From The Collaborative International Dictionary of English v.0.48 [gcide]:
Antimony \An"ti*mo*ny\ ([a^]n"t[i^]*m[-o]*n[y^]; 112), noun [LL. antimonium, of unknown origin.] (Chem.) An elementary substance, resembling a metal in its appearance and physical properties, but in its chemical relations belonging to the class of nonmetallic substances. Atomic weight, 120. Symbol, Sb.
Note: It is of tin-white color, brittle, laminated or crystalline, fusible, and vaporizable at a rather low temperature. It is used in some metallic alloys, as type metal and bell metal, and also for medical preparations, which are in general emetics or cathartics. By ancient writers, and some moderns, the term is applied to native gray ore of antimony, or stibnite (the stibium of the Romans, and the sti'mmi of the Greeks, a sulphide of antimony, from which most of the antimony of commerce is obtained. Cervantite, senarmontite, and valentinite are native oxides of antimony.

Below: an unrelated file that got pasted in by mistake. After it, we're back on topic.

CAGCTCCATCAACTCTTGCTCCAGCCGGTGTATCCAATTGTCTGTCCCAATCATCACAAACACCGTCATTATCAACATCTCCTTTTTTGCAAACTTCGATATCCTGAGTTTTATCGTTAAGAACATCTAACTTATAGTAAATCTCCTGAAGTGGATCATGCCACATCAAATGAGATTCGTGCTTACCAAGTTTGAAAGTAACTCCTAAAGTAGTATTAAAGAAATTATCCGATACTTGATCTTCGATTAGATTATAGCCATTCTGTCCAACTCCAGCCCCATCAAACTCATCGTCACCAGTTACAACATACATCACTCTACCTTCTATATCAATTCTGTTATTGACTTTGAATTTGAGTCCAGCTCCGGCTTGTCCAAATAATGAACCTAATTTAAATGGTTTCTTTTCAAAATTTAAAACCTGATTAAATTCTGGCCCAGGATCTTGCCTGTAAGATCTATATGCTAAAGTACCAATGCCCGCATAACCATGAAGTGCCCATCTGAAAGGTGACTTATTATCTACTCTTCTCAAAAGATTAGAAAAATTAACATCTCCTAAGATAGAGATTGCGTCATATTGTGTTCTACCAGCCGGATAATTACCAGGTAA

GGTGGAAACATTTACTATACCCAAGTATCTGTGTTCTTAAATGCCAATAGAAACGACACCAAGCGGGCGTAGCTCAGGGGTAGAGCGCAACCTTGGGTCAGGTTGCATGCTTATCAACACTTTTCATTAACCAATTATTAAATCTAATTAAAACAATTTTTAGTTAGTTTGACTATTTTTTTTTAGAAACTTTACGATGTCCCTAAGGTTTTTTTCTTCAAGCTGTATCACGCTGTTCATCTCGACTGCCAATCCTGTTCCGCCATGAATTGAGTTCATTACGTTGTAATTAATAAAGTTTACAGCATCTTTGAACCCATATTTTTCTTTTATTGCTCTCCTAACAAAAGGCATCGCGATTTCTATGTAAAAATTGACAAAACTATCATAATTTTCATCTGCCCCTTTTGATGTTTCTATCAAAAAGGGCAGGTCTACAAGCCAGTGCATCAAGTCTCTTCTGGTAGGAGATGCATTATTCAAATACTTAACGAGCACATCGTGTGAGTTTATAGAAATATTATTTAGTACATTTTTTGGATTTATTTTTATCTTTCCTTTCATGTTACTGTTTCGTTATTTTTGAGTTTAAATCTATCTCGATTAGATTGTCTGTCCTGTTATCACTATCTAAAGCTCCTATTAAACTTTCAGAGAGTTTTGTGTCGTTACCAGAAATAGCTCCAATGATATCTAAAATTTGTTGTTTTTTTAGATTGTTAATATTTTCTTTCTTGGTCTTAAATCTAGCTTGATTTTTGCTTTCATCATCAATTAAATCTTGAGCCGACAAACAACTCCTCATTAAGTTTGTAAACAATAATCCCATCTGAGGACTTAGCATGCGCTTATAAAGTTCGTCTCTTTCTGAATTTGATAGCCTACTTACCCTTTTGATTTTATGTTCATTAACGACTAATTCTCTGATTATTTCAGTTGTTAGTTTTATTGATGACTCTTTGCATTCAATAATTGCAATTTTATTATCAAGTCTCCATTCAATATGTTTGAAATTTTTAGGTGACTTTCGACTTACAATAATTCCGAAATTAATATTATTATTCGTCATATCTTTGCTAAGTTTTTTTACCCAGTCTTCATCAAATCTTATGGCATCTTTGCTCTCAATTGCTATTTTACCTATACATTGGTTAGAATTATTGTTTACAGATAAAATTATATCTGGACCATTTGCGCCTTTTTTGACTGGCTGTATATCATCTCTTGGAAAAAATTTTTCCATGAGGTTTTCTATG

From WordNet (r) 3.0 (2006) [wn]:
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